Gustavo Castro, Ambev’s director of innovation, told Bloomberg Línea that the development process included studying existing practices around the world that could make it viable for the canned beverage to maintain the characteristics of draft beer. “We found in the South Korean operation a microfiltration process that allows for an unpasteurized beverage that can maintain freshness longer,” he exemplified.
Brands power innovation
Castro said the combination of the use of data and the ability to innovate is enhanced by Ambev’s well-known brands, with a broad consumer base, and cited the case of Brahma. “Sometimes you develop a solution, but it’s very difficult to get people to try it.”
According to executives, preliminary Net Promoter Score (NPS) numbers, the universal consumer satisfaction metric, point to Brahma’s draft canned beer having the best performance for an Ambev launch among customers who are part of the initial test base in regions of Rio de Janeiro.
As part of the reinvention strategy, Ambev presented the audience at the Web Summit Rio event with more information on its private trajectory, something Castro says is significant. “No one would think they would hear at an event like this what a large consumer goods company has to say. What you would expect would be a case from a startup or a big tech.”
Castro said the new momentum has been made possible by the increasing use of data and technology. “There are two key points: the redesign of our relationship with customers, which are the bars, through Bees’ digital platform. And the contact with the consumer through Zé Delivery, with the information we need to be able to innovate.”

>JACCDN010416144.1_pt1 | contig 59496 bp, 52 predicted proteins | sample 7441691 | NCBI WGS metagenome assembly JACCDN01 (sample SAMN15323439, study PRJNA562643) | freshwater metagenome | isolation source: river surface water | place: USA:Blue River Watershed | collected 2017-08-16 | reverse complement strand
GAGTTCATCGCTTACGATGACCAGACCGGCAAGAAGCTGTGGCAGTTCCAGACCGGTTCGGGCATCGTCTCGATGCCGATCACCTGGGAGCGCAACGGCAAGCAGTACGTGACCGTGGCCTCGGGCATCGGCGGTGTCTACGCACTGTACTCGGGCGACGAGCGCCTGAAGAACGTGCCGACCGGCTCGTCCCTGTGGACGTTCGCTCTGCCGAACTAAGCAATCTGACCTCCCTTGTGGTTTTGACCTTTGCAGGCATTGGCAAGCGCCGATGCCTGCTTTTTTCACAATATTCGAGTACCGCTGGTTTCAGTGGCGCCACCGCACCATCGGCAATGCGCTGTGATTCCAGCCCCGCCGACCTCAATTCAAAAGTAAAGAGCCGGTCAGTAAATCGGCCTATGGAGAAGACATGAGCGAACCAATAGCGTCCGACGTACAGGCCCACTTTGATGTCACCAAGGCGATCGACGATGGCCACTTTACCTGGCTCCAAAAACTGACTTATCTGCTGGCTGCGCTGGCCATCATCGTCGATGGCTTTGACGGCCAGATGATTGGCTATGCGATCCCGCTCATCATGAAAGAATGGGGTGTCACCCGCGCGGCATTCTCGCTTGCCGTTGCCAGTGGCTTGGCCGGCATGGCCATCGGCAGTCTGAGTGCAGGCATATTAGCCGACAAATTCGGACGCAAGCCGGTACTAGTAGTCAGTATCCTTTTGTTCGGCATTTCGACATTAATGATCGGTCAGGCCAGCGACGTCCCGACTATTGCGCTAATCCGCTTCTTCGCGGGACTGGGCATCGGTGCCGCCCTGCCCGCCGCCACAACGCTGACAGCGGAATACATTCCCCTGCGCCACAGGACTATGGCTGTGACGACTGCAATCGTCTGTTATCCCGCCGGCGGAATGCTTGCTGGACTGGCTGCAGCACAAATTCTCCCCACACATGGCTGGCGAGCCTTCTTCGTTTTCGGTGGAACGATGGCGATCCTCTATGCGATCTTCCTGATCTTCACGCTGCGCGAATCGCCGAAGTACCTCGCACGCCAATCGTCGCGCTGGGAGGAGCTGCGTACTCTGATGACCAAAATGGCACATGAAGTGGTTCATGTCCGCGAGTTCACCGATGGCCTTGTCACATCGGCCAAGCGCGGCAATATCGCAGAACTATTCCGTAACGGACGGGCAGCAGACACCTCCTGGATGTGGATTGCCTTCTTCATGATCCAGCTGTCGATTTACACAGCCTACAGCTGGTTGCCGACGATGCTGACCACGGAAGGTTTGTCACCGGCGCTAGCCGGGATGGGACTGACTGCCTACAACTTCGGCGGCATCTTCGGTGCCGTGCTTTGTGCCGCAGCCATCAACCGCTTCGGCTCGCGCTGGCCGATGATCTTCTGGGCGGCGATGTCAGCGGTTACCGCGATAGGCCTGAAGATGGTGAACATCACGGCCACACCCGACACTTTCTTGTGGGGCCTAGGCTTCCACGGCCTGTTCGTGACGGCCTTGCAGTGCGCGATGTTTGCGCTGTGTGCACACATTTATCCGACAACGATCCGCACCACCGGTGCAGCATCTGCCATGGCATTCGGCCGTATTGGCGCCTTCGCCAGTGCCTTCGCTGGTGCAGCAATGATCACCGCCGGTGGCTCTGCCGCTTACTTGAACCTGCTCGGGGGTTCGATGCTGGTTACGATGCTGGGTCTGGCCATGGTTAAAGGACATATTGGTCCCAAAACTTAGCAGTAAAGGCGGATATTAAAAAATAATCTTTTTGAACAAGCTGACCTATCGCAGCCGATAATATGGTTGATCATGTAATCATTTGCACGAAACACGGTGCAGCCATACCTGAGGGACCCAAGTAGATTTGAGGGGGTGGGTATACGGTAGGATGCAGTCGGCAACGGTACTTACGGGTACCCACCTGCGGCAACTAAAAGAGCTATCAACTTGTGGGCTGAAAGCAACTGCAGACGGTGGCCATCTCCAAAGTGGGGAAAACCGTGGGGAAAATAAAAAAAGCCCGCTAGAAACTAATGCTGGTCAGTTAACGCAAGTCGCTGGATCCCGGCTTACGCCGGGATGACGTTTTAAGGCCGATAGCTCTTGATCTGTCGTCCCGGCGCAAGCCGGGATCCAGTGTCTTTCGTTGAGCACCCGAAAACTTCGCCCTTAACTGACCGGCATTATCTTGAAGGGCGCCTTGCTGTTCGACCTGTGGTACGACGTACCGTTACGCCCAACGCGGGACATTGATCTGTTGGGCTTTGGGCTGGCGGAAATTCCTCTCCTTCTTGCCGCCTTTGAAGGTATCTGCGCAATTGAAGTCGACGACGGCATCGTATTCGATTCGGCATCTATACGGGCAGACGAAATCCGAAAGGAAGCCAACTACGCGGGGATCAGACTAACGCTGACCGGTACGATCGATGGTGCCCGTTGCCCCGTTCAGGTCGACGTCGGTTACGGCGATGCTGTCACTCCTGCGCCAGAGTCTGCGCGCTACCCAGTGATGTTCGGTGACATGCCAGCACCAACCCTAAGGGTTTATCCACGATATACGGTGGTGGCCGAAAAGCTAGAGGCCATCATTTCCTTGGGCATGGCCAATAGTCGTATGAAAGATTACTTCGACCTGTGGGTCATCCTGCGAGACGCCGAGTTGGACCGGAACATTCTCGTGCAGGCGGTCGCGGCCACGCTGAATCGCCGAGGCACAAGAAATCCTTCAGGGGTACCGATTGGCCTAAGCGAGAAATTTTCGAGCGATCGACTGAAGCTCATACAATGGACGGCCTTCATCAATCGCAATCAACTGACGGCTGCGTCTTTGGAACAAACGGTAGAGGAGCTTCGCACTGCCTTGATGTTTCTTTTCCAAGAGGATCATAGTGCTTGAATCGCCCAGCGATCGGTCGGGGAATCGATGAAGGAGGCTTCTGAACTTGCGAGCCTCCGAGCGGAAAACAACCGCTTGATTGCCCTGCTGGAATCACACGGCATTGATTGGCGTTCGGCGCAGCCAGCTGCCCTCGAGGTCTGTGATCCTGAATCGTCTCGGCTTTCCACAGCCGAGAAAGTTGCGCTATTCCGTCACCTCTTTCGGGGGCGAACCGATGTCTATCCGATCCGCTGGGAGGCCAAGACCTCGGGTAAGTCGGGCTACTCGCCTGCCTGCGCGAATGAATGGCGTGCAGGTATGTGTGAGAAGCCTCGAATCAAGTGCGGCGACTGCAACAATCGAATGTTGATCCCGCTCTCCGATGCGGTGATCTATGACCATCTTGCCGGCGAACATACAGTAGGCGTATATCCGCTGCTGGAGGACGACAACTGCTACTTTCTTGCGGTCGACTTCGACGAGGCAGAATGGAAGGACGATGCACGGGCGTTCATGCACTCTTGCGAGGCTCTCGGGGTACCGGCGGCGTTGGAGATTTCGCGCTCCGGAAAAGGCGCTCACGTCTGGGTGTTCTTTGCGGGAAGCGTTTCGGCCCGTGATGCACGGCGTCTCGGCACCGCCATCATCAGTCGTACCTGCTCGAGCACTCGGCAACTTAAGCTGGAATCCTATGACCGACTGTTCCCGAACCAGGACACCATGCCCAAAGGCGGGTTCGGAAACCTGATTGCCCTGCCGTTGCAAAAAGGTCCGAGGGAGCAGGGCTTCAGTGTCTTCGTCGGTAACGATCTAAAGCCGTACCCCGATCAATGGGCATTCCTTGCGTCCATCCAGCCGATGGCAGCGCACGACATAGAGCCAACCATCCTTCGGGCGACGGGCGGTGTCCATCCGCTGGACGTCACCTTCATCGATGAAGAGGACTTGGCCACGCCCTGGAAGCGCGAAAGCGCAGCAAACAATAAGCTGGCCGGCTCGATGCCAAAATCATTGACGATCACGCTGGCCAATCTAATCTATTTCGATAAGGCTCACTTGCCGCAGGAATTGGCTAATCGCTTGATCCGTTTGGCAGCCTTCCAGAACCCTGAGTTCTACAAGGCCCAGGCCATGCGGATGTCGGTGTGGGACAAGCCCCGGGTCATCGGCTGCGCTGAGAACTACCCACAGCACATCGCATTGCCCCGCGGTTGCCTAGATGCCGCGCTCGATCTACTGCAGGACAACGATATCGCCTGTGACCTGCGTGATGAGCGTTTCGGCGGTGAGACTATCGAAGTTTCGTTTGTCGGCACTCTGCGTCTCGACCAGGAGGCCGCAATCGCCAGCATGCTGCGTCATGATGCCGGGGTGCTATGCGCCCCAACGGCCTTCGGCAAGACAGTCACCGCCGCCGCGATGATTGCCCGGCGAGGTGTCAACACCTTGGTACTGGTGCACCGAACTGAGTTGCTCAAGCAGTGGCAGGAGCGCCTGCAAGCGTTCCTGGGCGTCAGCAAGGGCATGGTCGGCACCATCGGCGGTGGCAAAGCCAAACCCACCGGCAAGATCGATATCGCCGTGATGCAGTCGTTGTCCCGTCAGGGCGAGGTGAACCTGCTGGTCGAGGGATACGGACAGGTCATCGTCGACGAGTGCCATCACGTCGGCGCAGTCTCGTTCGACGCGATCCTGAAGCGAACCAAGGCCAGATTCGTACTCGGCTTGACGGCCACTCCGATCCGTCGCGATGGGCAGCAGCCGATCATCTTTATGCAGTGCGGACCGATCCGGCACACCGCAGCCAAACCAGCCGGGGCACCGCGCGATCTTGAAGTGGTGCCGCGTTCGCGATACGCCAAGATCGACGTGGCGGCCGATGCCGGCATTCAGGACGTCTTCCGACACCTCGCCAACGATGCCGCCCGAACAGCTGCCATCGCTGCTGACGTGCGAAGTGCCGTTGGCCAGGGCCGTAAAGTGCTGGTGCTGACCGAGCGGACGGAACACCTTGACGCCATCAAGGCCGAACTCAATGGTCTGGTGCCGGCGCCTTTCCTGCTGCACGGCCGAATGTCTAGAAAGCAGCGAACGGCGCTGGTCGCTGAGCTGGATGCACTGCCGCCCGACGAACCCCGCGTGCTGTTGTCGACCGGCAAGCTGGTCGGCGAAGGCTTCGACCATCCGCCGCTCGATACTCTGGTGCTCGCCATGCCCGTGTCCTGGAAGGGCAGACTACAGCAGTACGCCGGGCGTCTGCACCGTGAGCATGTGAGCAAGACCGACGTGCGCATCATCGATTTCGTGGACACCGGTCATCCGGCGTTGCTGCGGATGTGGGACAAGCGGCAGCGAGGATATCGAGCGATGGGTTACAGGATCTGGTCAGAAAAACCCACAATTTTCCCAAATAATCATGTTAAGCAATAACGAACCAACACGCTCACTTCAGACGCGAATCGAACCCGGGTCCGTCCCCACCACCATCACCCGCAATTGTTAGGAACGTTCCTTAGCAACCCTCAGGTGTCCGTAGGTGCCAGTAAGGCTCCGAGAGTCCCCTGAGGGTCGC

Connecting consumer data
The two platforms intersect and allow for integration, Castro said. “If I can serve a consumer at home, and a bar is out of booze, why can’t I also deliver to the bar? Why do I have to wait for the next day? There’s a logistical footprint, but also a data connection of in-home and out-of-home for the first time, which is a very powerful thing.”
The launch of Brahma draught beer in cans is initially through Zé Delivery for two reasons: to maintain the necessary storage conditions, and for the collection and subsequent analysis of consumption data. “We evaluate whether or not the customer has bought the drink again, how often, for what reasons,” Castro explains.
“For a company the size of Ambev, if the business is small, it doesn’t make sense. Is the business relevant enough to be ‘scalable?’ In every pilot we do that: we start with one city, then in different regions and then nationwide,” Waks explained.
The VP of marketing offered the example of the pilot projects that culminated in the launch of German beer Spaten two years ago, considered Ambev’s second-biggest innovation (behind Brahma Double Malt, a year earlier). “We did trials with three brands in different regions: Spaten, Andes [from Argentina] and Modelo [from Mexico]. Spaten had the best evaluations,” he said.
If Brahma draught beer in cans took five years to become a reality, a recent project impresses with agility, according to Waks: Becks 70+. “We had an idea related to an issue that is gaining importance, which is ageism. We’re not talking about beer for older people. We put more hops in the formula and increased the bitterness, because in general you lose that perception with age, especially above 70. We managed to launch it in about a month,” he says.